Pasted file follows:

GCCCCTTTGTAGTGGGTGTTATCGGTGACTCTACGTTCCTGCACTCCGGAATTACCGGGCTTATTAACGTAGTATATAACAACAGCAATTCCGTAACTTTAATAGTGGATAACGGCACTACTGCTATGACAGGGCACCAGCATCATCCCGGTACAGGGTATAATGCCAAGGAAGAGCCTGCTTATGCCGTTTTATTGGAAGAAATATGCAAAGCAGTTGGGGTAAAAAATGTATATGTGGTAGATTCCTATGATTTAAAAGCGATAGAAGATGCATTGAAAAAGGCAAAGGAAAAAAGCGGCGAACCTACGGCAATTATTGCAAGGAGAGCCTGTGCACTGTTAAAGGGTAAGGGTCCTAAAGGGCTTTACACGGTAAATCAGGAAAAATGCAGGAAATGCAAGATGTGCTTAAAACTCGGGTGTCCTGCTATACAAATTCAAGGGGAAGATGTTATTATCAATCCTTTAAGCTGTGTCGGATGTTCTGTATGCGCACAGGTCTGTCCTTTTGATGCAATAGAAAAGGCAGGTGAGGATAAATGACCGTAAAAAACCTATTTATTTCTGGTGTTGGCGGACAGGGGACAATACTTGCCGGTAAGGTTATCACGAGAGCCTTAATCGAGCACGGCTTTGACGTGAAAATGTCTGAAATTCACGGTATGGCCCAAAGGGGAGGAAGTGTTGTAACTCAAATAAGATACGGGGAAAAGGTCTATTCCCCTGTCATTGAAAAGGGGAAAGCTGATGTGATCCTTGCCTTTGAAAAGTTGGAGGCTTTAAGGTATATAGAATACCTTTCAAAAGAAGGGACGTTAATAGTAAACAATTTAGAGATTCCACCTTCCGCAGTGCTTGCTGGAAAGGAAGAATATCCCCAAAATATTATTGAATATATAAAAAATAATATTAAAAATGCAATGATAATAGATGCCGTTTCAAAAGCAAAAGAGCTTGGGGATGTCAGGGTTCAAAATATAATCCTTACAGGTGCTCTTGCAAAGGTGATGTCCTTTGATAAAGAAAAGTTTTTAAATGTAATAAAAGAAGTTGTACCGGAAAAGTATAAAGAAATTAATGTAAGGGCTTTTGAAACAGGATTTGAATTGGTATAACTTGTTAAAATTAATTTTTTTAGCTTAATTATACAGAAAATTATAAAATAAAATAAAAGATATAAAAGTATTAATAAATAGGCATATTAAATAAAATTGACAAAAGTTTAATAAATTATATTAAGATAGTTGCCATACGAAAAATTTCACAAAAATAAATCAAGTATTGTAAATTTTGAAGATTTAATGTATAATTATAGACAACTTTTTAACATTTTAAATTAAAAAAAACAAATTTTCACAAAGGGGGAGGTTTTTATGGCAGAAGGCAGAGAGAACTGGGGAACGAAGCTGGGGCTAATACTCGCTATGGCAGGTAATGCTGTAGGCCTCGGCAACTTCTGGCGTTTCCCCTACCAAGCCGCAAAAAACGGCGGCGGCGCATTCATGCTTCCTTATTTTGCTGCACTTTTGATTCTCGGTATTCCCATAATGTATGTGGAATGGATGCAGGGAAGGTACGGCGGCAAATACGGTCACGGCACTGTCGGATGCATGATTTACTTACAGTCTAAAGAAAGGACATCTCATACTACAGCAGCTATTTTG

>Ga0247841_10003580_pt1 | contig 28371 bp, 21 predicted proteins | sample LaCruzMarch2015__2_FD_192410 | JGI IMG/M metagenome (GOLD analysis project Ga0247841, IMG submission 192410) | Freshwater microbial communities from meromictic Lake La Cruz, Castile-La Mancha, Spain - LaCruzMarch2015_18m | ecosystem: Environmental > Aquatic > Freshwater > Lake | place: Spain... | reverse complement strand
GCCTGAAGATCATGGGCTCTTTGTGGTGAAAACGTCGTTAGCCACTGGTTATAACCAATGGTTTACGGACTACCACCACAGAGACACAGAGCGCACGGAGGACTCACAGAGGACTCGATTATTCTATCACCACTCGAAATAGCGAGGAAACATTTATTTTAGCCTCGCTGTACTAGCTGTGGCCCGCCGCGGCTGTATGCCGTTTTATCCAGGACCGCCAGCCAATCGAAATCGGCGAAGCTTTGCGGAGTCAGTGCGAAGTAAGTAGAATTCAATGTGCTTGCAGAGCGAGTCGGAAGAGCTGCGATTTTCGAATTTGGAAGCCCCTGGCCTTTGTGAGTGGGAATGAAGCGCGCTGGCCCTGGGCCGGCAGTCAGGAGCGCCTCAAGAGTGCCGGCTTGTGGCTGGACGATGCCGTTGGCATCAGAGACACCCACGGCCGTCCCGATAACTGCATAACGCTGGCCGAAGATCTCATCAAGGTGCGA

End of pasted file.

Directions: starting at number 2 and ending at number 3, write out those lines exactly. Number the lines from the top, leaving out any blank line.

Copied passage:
>Ga0247841_10003580_pt1 | contig 28371 bp, 21 predicted proteins | sample LaCruzMarch2015__2_FD_192410 | JGI IMG/M metagenome (GOLD analysis project Ga0247841, IMG submission 192410) | Freshwater microbial communities from meromictic Lake La Cruz, Castile-La Mancha, Spain - LaCruzMarch2015_18m | ecosystem: Environmental > Aquatic > Freshwater > Lake | place: Spain... | reverse complement strand
GCCTGAAGATCATGGGCTCTTTGTGGTGAAAACGTCGTTAGCCACTGGTTATAACCAATGGTTTACGGACTACCACCACAGAGACACAGAGCGCACGGAGGACTCACAGAGGACTCGATTATTCTATCACCACTCGAAATAGCGAGGAAACATTTATTTTAGCCTCGCTGTACTAGCTGTGGCCCGCCGCGGCTGTATGCCGTTTTATCCAGGACCGCCAGCCAATCGAAATCGGCGAAGCTTTGCGGAGTCAGTGCGAAGTAAGTAGAATTCAATGTGCTTGCAGAGCGAGTCGGAAGAGCTGCGATTTTCGAATTTGGAAGCCCCTGGCCTTTGTGAGTGGGAATGAAGCGCGCTGGCCCTGGGCCGGCAGTCAGGAGCGCCTCAAGAGTGCCGGCTTGTGGCTGGACGATGCCGTTGGCATCAGAGACACCCACGGCCGTCCCGATAACTGCATAACGCTGGCCGAAGATCTCATCAAGGTGCGA